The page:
“Does the flap of a butterfly’s wings in Brazil set off a tornado in Texas?” Edward Lorenz
I am interested in systems and in how everything is connected but also too complex to be predicted.
I feel I am always navigating a network of facts and feelings that are affected by their surroundings, time and space.
I am essentially a photographer that loves working in a variety of mediums, from photography itself to installations, performances and even music. Not being bound to one way of expressing myself allows me to be free to experience a wide range of working methods that feeds my curiosity for many different subjects such as social behaviour, physics, telecommunication… just to name a few. I see this way of working functioning like a virtuous circle: the more I feed my curiosity the more connections I make.
Working as a Cultural & Heritage photographer puts at my disposal an even more expansive catalogue of information that enhances my connection making. One week I can be shooting a 4,000 year old object in Iraq, the next I am photographing a digital gadget at the Design Museum in London and the following month I can be teaching a specialised photography course to the main museums in Puerto Rico. This access to different cultures, timeframe of human minds and technology evolution in such a short period of time, makes me porous and mental systems connecting disparate things emerge organically.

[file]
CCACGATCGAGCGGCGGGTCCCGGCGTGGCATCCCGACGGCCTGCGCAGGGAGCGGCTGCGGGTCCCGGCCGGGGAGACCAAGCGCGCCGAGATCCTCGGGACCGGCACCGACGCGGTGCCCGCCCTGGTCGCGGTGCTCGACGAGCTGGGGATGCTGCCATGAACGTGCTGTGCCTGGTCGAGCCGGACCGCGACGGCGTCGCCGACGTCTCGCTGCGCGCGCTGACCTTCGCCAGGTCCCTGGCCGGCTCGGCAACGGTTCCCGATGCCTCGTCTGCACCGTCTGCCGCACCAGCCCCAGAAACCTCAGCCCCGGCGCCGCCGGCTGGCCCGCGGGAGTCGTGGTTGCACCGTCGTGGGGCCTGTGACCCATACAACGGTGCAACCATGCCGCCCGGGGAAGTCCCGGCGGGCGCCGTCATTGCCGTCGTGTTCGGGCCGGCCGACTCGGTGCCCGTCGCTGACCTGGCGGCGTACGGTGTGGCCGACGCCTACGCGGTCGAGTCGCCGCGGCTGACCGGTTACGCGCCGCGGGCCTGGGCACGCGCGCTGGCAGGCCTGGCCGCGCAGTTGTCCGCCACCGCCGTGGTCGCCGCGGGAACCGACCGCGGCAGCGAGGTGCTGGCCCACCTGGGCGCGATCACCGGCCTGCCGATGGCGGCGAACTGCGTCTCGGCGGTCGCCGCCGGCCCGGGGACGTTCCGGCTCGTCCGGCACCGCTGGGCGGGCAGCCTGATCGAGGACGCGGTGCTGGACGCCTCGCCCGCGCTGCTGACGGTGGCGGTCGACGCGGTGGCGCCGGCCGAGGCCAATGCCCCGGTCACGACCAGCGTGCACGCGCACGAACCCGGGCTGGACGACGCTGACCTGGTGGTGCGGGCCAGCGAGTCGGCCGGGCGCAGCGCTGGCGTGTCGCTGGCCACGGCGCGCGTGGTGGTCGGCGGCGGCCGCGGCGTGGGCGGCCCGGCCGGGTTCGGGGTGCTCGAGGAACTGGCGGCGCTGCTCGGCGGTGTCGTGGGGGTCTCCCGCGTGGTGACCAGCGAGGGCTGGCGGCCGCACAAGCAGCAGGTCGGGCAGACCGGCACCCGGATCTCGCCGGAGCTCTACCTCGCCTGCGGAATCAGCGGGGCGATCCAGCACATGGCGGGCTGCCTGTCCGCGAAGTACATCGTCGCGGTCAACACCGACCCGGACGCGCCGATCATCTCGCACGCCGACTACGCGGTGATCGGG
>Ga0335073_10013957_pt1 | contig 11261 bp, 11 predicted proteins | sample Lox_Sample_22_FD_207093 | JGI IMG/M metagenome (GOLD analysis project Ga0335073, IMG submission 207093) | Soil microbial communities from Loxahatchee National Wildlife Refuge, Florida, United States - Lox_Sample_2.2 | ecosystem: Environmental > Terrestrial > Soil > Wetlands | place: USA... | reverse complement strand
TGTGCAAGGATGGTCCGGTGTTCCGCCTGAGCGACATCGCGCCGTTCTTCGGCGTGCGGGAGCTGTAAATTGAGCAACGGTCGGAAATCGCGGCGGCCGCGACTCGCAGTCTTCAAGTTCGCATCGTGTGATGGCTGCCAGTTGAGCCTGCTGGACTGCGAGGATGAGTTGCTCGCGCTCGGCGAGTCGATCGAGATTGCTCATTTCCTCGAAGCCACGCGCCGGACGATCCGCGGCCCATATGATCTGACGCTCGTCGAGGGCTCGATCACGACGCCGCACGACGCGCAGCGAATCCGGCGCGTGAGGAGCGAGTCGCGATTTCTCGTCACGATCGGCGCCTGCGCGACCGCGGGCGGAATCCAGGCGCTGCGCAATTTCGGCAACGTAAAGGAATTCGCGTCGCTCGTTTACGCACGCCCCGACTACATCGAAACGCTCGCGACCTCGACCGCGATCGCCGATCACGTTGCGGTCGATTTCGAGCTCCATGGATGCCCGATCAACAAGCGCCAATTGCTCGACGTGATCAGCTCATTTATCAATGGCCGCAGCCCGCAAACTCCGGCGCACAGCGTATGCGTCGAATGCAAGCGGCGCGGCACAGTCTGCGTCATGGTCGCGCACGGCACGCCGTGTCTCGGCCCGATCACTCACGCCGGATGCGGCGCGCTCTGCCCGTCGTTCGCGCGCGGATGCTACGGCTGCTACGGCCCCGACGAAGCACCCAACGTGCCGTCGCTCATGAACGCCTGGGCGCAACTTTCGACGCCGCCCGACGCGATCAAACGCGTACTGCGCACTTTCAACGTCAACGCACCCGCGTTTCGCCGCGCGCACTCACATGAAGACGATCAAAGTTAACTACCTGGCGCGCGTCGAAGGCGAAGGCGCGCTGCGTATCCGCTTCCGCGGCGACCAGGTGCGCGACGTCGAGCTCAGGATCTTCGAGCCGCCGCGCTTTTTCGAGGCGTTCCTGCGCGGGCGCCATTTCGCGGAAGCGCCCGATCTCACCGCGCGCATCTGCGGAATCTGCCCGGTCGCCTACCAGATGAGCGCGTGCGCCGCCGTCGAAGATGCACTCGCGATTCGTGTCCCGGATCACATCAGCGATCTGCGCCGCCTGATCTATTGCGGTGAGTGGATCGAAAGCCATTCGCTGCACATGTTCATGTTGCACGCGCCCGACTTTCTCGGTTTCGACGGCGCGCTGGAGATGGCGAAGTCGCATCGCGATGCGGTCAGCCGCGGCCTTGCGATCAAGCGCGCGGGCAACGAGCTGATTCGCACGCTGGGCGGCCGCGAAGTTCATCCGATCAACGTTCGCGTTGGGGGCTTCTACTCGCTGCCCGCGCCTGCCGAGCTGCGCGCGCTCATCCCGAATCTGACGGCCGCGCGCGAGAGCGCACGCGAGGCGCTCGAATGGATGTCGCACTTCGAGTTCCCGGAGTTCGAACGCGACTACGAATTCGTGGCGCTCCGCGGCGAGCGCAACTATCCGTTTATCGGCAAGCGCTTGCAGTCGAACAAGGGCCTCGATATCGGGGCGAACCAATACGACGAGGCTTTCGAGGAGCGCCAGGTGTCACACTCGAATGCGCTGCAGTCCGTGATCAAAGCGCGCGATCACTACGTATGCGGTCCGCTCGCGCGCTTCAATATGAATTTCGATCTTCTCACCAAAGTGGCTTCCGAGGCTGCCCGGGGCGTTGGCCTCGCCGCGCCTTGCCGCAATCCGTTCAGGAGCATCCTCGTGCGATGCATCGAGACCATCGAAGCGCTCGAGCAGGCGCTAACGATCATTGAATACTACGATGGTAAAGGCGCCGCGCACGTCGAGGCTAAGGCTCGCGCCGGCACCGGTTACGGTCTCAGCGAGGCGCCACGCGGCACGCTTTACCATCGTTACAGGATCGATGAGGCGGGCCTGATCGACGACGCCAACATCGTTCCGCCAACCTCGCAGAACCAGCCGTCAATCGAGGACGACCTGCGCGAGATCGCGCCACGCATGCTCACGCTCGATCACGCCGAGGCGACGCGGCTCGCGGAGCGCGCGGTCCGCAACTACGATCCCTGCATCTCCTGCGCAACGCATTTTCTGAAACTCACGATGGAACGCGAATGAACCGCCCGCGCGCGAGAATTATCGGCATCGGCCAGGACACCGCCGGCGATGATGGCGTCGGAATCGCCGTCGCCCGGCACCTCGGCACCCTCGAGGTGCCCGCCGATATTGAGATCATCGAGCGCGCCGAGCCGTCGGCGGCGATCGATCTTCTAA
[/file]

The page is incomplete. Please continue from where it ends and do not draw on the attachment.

Photography is the core of my process but the materials I use have to maintain a conversation with how I navigate the world. There will be a reason for everything I use in my artwork as to me all my works are holistically interconnected in an essential complexity.
I am opposed to mad consumerism and the excesses of 21st century living, so I aim at avoiding clutter and considering the physicality of the artwork in the world. This way of making is a reflection on the way I lead life. I am practical, pragmatic and thrifty. My flat that houses my studio and my everyday seeps through my practice harmoniously.
I aspire to understand the difference between wanting and needing and this approach helps me see some coherence in this unpredictable thing we call life.